I had a nice session last night live at the casino near my house playing  $1-$3 blind NLHE.  There were some interesting spots that revolved around a drunk guy (thus the title).  I thought I would blog about this session because there’s some good poker lessons in the middle of a pretty good story, which makes for a good blog.   Also I’ve decided to break this into segments, revolving around each individual spot that came up, largely because putting this all in one single blog would be way too long, and this will be easier for comments or questions as well. 

So I got to the casino about 7pm, and they had 4 tables of $1-$3 NLHE going, a $1-$2 PLO and a $3-$5 PLO.  Interest lists for $3-$5 and $5-$10 NLHE but all the regs who would normally play these levels were in the 3-5 PLO game, which has sort of taken over as the “big game” in this small 8 table card room.  The floorperson informed me she was about to open a new $1-$3 table as there were now 6 ready with several call ins still on the list, so I bought chips and took a seat at the new table.  I buy into this game for 3 stacks of red ($5) chips ($300 is  the max buy in), and I put $200 more in green chips (8x$25) in my pocket for topping off if my stack shrinks.   The new table is going to be a must move game, a feeder to the  other  tables, and as I’m 2nd on the list having called my name in before going over, I don’t expect to be at this table long.  I win 1 pot before I’m called for a table change to one of the main tables.  I’m seated in seat 2, and unrack my now  ~$340 in chips.  The guy in seat 3 is a regular in the room who I’ve played with many times.   “How’s the game?” I ask.  “This guy has been unbelievable” he says, pointing to a vacant seat 1 with about $400 in front of it.  “He’s up, he’s down… he had about 1K not too long ago but lost some here, some over there... really nice guy, but he’s hammered and he’s terrible.  Makes some weird bluffs and call downs.  He’s all over the place.”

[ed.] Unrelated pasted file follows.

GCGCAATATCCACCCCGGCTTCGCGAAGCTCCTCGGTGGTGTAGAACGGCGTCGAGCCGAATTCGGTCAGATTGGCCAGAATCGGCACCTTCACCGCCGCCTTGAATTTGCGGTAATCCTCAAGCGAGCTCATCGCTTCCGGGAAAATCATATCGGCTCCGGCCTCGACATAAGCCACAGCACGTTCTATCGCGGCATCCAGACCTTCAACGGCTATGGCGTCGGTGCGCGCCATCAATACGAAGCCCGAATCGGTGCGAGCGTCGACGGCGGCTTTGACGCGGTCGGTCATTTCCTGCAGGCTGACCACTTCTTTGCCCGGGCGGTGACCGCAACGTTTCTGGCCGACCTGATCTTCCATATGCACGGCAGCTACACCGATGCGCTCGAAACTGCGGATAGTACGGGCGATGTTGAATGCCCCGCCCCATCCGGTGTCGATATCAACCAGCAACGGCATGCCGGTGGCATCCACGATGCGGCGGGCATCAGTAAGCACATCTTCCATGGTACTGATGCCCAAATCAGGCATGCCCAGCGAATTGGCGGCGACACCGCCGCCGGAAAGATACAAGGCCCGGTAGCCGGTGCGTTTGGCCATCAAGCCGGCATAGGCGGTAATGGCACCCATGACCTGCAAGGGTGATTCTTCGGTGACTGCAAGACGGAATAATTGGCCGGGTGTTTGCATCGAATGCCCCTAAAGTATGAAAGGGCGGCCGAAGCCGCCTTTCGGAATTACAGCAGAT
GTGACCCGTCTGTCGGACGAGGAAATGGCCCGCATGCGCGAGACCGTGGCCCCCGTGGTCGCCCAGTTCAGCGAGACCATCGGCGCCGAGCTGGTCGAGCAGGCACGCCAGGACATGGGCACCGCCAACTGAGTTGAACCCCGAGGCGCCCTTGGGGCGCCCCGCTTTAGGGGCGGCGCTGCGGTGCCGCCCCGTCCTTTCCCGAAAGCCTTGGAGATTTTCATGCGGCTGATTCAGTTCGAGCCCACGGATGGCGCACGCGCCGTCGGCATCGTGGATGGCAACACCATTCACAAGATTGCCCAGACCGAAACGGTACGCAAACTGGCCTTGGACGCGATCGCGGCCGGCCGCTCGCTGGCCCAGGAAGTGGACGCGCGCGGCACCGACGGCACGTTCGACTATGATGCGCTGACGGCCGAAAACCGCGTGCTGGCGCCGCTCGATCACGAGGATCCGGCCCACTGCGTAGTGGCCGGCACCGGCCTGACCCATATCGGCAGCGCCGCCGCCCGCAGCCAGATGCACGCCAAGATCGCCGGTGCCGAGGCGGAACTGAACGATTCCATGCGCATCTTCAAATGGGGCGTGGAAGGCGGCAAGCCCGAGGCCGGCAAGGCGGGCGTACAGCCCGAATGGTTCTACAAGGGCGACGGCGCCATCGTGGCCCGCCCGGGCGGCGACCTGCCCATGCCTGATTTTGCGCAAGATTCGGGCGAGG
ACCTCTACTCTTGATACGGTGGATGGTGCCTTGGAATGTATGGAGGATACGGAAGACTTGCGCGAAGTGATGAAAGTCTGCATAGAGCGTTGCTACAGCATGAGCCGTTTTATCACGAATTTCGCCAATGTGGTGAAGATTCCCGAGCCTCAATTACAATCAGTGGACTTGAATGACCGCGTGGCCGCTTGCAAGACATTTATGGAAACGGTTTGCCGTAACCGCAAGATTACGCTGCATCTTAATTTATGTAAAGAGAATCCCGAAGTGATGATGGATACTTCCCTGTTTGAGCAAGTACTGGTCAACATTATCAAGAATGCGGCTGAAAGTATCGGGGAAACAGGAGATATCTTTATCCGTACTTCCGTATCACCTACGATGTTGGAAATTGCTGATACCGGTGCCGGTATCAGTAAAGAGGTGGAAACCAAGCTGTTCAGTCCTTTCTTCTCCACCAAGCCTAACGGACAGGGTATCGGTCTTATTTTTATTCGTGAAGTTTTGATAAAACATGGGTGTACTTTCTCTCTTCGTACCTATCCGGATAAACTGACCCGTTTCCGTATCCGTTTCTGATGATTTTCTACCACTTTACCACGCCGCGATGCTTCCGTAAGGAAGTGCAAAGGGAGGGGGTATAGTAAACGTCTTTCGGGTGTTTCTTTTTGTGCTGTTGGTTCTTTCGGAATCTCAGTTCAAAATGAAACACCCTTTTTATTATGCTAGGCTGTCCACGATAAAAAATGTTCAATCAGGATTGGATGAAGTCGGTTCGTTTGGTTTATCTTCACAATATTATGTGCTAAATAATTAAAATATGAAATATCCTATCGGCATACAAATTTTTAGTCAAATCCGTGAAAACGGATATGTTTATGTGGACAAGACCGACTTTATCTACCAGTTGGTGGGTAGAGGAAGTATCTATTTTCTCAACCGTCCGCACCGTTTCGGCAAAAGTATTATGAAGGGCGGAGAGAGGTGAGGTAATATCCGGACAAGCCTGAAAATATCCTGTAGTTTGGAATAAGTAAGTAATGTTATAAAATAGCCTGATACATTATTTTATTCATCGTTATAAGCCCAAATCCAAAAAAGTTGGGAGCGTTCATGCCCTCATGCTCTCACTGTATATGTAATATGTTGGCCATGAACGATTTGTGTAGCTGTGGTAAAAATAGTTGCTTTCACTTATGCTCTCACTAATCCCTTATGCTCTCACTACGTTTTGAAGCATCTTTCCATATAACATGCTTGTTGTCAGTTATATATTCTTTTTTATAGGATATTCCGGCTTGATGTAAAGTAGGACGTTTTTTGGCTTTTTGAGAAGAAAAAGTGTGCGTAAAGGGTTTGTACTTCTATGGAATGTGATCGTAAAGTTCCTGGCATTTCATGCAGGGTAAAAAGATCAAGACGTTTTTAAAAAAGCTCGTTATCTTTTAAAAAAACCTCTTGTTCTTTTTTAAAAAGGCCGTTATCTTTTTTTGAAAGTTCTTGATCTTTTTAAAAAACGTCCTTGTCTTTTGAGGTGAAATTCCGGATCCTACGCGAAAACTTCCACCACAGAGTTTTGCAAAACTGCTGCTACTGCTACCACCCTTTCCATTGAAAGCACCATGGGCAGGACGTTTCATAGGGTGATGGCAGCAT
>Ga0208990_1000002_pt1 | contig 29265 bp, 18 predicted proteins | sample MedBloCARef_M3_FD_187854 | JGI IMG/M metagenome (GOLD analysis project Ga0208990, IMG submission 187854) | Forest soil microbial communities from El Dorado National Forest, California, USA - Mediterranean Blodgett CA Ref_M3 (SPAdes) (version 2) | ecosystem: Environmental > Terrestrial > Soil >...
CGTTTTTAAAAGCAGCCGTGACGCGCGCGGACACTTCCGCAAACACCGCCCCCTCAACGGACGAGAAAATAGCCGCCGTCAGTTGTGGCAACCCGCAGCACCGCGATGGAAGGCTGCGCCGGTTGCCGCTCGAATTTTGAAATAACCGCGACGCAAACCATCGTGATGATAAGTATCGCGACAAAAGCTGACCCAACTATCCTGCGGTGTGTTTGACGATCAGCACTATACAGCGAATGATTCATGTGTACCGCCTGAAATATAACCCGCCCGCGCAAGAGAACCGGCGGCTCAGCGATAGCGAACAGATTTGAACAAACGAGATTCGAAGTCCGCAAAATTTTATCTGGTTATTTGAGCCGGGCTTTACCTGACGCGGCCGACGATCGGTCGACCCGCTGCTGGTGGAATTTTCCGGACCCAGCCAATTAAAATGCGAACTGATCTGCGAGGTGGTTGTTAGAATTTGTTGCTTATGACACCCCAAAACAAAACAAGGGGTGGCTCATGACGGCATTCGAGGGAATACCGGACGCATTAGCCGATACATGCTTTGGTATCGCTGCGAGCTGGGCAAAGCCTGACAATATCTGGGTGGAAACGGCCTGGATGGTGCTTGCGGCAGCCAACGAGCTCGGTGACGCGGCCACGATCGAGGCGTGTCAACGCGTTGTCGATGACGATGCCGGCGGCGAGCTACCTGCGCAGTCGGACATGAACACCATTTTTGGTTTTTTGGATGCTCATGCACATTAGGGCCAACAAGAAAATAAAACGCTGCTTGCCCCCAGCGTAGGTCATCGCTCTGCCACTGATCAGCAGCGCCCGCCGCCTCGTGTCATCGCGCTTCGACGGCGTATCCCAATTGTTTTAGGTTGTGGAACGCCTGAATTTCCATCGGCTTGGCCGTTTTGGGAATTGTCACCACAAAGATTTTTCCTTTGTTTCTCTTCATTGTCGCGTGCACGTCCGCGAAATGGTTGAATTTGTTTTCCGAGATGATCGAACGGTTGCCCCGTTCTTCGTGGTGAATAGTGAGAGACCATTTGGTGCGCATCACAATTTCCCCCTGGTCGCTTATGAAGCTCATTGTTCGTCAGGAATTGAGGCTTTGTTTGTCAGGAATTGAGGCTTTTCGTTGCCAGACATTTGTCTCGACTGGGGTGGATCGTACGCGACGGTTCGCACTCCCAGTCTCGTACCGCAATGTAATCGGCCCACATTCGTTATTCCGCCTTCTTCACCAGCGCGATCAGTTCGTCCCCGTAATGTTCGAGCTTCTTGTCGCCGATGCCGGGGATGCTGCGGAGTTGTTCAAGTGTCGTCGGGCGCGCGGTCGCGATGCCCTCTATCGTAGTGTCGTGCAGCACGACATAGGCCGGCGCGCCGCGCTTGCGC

Great I thought, he’s on my right, it’s perfect.  This should be fun!  The drunk guy came back, bottle of beer in hand, and he was clearly very sauced.  He tried to post in between the blinds and when the dealer told him he’d have to wait one hand, he said fine and wandered off again.  He returned in the middle of the next orbit advising  my half of the table that the trip had cost him $300 at the craps table. lol   It didn’t take me long to get into a hand with him.  There were 3 or 4 limpers in our blinds, he called the SB and I checked from the BB with 55.  The flop came  A87  rainbow, definitely not a flop I’m stabbing at in a multiway limped pot.  The flop checked around and the turn was a 5, putting 2 clubs on the board.  Now the drunk bets $7.  I raise to $20 since there’s now more draws present and I think the drunk guy will give me value with so many worse hands.  Everyone else folds back to him and he calls.  The river is an offsuit K.  He checks and I made a value bet of $35.  Now he goes into the tank, hemming and hawing (not even academy award material), talking, counts out the $35, then he says, “maybe you got me” and after another brief mumble announces “raise”, and puts in $100 on top.  Uh oh.  Despite the warning about this guys weird bluffs, his behavior and especially the whining that I’ve got him then raising, is a huge, huge tell of a very strong hand.   This presents me with a pretty large problem, since I have a strong hand myself with a set.  So I tanked, trying to decide if this guy would consider a 2 pair hand like aces up a very strong hand in this spot.  Given his state of inebriation, and general info gathered from the other players when I first sat down, I decided stronger 2 pair hands probably did qualify, so I made the crying call.  He tables 64o for the straight, I guess the 5 on the turn was my disaster card.  lol

It’s an interesting spot, I know he’s strong here given the obvious tells, but I have to determine what constitutes strong  in his drunk, not so skilled poker mind.   In the end I’ll never know if I was right or not (that he would check-raise 2 pair).  Most low stakes live players would not in this spot, but the alcohol added an extra element to the equation that made this a more tricky spot. 

He was nice about it, and I congratulated him on the hand… we joked a bit about it and laughed.  He truly was a friendly guy, and it’s so crucial not to be a jerk to opponents at the table or whine like a baby when you take beat… you want to be friends with the fish, make them feel comfortable winning a big pot from you, so they’ll make more mistakes trying to do so and guess what, will also feel ok losing a big pot to you (if they like you).  I had a feeling I’d have more chances against this guy, and I wasn’t wrong.

I topped off my stack with green chips and patiently awaited the next opportunity to clash with my new friendly foe.